Pillsbury’s communications lawyers have published FCC Enforcement Monitor monthly since 1999 to inform our clients of notable FCC enforcement actions against FCC license holders and others. This month’s issue includes:
- North Carolina FM Translator Station Hit With $2,000 Proposed Fine Over Primary Station Change
- FCC Admonishes Georgia TV Stations for Insufficient Political File Disclosures
- FCC Proposes Historic Fine Against Massachusetts Pirate Radio Operation
Carolina On My Mind: FCC Proposes $2,000 Fine Over Raleigh FM Translator’s Primary Station Confusion
A Raleigh FM translator briefly rebroadcast a station that was not its primary station and which was already being rebroadcast by another commonly-owned translator in the area. In response, the FCC proposed a $2,000 fine for the licensee’s failure to notify the Commission or to provide any justification for such redundant operations.
An FM translator station rebroadcasts the signal of a primary AM or FM station on a different frequency. Translators are often used to provide “fill in” service in poor reception areas due to distance or terrain obstructions. Section 74.1251(c) of the FCC’s Rules requires an FM translator station to notify the FCC in writing if it changes its primary station. Pursuant to Section 74.1232, an entity may not hold multiple FM translator licenses to retransmit the same signal to substantially the same service area without first demonstrating “technical need” for an additional station, such as a signal gap in the service area.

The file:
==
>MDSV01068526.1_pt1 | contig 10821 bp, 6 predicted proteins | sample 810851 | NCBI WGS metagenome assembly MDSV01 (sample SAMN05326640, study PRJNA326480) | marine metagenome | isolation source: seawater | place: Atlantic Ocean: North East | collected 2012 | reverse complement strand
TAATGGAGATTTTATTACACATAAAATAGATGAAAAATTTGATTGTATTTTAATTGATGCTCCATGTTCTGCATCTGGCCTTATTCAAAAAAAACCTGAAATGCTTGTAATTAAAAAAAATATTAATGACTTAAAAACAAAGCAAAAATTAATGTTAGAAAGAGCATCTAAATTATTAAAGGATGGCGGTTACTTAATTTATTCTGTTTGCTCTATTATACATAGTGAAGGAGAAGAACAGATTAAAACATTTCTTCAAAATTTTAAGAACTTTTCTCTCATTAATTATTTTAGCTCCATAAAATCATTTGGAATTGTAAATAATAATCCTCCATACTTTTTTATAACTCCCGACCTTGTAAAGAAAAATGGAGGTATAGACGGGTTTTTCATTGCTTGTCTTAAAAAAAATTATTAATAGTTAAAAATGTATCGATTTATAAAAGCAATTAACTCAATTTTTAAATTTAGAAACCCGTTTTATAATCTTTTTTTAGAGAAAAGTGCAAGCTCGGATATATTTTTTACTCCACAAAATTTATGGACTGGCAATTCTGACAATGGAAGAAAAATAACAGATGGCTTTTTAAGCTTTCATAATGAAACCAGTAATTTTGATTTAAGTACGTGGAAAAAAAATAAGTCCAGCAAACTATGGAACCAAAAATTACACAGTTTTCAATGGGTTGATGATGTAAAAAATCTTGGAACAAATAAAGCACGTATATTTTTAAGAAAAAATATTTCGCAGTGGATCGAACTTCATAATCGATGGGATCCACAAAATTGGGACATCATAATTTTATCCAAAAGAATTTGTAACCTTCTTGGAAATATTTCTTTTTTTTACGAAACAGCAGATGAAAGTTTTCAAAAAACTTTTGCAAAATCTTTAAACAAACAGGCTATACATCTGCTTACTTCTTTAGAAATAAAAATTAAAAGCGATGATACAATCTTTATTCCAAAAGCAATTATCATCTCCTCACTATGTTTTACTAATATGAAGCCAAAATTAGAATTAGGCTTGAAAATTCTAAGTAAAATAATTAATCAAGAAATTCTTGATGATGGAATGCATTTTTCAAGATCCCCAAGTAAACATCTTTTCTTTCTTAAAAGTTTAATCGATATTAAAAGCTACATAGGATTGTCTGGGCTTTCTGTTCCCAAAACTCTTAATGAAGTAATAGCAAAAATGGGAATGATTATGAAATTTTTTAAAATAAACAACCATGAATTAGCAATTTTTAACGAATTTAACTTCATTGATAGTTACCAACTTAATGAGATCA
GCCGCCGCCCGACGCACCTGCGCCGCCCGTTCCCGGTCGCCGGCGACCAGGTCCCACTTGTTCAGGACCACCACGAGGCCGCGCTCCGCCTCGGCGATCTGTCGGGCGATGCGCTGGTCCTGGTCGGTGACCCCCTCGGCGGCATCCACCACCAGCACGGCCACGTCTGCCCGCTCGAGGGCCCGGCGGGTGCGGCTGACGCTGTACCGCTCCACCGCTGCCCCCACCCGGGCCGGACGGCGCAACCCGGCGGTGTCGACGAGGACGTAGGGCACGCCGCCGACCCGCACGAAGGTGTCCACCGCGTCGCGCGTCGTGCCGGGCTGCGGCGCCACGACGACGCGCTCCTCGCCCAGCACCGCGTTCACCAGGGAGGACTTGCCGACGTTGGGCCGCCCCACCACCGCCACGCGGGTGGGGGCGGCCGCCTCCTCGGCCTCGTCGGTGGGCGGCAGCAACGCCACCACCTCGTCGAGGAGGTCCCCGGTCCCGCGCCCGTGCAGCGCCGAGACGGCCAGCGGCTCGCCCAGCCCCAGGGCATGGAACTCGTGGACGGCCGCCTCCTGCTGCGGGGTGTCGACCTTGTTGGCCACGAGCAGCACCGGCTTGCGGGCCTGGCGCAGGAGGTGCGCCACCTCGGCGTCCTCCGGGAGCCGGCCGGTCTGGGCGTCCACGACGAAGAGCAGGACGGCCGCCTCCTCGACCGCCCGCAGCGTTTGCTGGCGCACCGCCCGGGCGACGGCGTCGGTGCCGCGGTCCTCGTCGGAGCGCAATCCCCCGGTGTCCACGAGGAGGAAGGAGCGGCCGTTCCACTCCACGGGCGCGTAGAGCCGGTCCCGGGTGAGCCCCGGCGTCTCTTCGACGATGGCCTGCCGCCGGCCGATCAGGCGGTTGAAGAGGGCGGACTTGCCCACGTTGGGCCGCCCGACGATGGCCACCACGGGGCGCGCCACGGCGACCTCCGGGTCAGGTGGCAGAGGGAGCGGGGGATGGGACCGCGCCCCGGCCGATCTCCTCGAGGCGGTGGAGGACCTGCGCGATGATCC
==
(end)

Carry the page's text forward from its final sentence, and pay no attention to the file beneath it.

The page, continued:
The Raleigh licensee originally applied for a construction permit to build facilities for an FM translator in July 2018 and shortly thereafter amended the application to change the translator’s proposed primary station. The FCC’s Media Bureau granted the application a few weeks later. After completing construction, the licensee filed, and the Media Bureau granted, a license for the translator.
Throughout this process, the licensee of a nearby low power FM station filed multiple petitions–one challenging the FCC’s grant of the construction permit, and a later one challenging the grant of the license itself. Though the first petition was dismissed by the FCC as “procedurally defective”, the latter became the basis of an investigation into the new station. The petitioner claimed that since initiating service, the new translator station had been rebroadcasting a nearby AM station rather than the FM station specified as the primary station in its construction permit application. According to the petitioner, the translator only “returned” to its authorized primary station when the primary FM station began simulcasting the AM station.
The petitioner also asserted that the translator licensee failed to show any “technical need” to rebroadcast the AM station since the AM station was already being rebroadcast to substantially the same area by another translator licensed to an entity that was commonly-owned with the FM translator.